Few firms provide a car below manager grades. All offer a cash alternative to a vehicle, typically worth £6,000–£10,000 per annum. The bigger consultancies offer comprehensive benefits packages, with ‘cafeteria’ or ‘pick ‘n’ mix’ benefits policies (choosing between a higher salary or a longer list of benefits) common. Smaller independent firms do not tend to offer much beyond health schemes and life assurance. Personal pension schemes predominate. The overall package offered should be scrutinised carefully, as comparisons based on salary alone can be misleading.

At the large operational consultancies bonuses and profit shares tend to be less generous (7–15%) than those offered by the strategy and boutique firms (25–40%). Signing-on bonuses are still rare. The large partnerships are secretive about partner earnings but press reports indicate that senior partners enjoy packages in excess of £1 million.

Partner/Director packages in niche firms vary enormously, with some earning the equivalent of an average footballer in the lower divisions of the League, and others who would be better off as Senior Managers or Principals in larger firms. These niche firms traditionally find it hardest to retain their experienced consultants and so bonuses can be as high as 50% of salary.

Salary differences explained

Salaries are banded and the bands overlap to take account of the level of remuneration necessary to attract and retain the high fliers on their way up, and the experienced specialists who are approaching the summit of their careers. ‘Up or out’ promotion policies which are common in strategy houses are less so in other firms, although periodic clear-outs of less profitable directors and partners in these firms are not unusual, even in buoyant economic times. Firms may claim to recruit only potential Partner/Director material, but the reality is that there are many consultants who see a 3–5 year spell as a means to widening their business exposure, and would seek to move on thereafter. It is these consultants who straddle the mid-range of the salary bands at all levels up to Manager.

The industry sector background of consultants, or their functional specialisation, also has a bearing on salary. This is commonly seen at the large operational firms and independents, rather less so at strategy firms or niche operations. Industry sectors that offer high levels of remuneration – pharmaceuticals, financial services and media – are serviced by consultants who have themselves usually worked in those sectors. Consequently, consultants hired from these industries can command a premium over their consultant peer group. Those at the lower end of the salary bands tend to have come from the public sector, manufacturing, or retail.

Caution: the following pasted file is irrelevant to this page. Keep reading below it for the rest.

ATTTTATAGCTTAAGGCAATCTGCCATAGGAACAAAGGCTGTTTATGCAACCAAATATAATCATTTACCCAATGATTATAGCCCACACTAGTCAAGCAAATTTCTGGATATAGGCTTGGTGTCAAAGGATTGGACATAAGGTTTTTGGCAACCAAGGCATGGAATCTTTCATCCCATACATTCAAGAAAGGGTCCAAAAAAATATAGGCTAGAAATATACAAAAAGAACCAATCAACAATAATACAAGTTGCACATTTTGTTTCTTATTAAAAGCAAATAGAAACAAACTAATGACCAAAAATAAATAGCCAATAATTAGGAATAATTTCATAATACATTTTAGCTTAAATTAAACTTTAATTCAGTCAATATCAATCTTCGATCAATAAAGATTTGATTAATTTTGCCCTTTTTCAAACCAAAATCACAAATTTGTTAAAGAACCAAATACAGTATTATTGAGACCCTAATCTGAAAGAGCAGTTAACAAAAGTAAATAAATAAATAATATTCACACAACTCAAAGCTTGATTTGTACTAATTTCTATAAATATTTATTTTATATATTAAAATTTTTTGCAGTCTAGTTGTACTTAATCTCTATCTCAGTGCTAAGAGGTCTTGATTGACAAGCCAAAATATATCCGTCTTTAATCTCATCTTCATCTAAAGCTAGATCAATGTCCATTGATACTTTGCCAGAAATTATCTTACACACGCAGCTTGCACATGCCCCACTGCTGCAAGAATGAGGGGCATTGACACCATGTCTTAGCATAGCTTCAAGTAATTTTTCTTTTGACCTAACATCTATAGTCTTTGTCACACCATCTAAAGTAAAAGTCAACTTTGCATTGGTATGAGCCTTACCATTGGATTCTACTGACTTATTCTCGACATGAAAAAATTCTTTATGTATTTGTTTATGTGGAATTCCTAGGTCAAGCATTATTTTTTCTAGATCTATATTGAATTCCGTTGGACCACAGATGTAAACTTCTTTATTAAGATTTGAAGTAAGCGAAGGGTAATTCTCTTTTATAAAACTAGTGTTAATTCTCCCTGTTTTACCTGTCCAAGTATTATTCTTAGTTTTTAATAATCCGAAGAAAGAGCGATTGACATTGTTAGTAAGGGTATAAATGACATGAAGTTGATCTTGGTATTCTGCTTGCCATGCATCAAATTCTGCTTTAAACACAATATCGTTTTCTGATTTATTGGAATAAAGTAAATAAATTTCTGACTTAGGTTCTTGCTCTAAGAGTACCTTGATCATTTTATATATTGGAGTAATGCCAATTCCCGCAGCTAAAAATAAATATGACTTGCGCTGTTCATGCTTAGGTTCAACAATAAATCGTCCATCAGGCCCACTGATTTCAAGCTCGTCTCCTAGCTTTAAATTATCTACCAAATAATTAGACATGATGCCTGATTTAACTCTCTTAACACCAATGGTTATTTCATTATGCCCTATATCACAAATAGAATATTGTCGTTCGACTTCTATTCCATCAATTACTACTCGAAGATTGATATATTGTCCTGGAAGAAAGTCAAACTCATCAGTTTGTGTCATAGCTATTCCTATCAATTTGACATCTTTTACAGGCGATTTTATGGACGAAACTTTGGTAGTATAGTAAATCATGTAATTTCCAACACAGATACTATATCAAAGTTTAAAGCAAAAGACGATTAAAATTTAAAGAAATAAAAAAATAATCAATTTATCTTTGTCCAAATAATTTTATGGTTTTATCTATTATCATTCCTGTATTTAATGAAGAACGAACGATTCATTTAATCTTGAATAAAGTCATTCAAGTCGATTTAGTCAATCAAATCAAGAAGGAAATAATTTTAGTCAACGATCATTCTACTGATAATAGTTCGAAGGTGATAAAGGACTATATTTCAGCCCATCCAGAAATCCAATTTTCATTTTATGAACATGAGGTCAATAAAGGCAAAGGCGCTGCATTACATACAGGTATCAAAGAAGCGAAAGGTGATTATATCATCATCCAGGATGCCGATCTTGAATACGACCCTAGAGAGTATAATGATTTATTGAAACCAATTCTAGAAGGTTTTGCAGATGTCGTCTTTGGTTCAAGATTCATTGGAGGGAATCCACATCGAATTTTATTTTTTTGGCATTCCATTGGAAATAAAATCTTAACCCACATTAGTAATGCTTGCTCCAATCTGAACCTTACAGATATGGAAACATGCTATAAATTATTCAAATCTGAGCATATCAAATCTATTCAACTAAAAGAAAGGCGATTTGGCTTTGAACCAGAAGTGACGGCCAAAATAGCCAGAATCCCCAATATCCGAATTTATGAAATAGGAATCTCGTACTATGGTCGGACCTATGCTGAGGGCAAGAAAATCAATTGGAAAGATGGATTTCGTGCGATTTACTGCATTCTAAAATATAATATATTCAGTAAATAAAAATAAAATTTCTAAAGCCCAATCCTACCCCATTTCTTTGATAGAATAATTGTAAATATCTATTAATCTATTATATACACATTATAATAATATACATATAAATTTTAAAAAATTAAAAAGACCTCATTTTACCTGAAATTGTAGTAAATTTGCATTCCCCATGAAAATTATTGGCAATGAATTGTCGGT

Salaries are also influenced by billings. Consultants are expected to bill fees of around 3–5 times their annual salaries. Therefore, consultants who work in sectors where high profits can support high fees fare rather better than their colleagues who work in areas where fees reflect the lower profits of their sector.

The relationship between salary and billings becomes increasingly important the further up the ladder consultants rise. At Manager level and above, the ability to win work is crucial. More and more time (typically 25–40%) is spent cultivating clients, writing proposals and participating in beauty parades (where a client chooses a consulting firm after seeing a number of presentations). It is very difficult to rise beyond this level if such business skills are lacking.

No one should be attracted to consultancy purely for the financial rewards. Although remuneration at Partner/Director level is comparable with the very best in other professions, there are many downsides. Job security has become poorer in recent years. Despite more attention being paid to the work/life balance, consultants still work long hours and not just Monday to Friday. As much of the work is carried out at client sites, frequent travel is common and a willingness to stay away from home for at least half the year is essential. Some firms ask new joiners to commit to 100% travel.

Yet consultants who choose this lifestyle do so because they enjoy the variety of work on offer, the opportunities to continue personal and professional development and the range of career openings available when they wish to leave. Those who hold a post with a well-established consulting organisation and those who choose to enter the profession over the next few years can still look forward to a well-remunerated future.

Find out the other Top Reasons to Become a Consultant.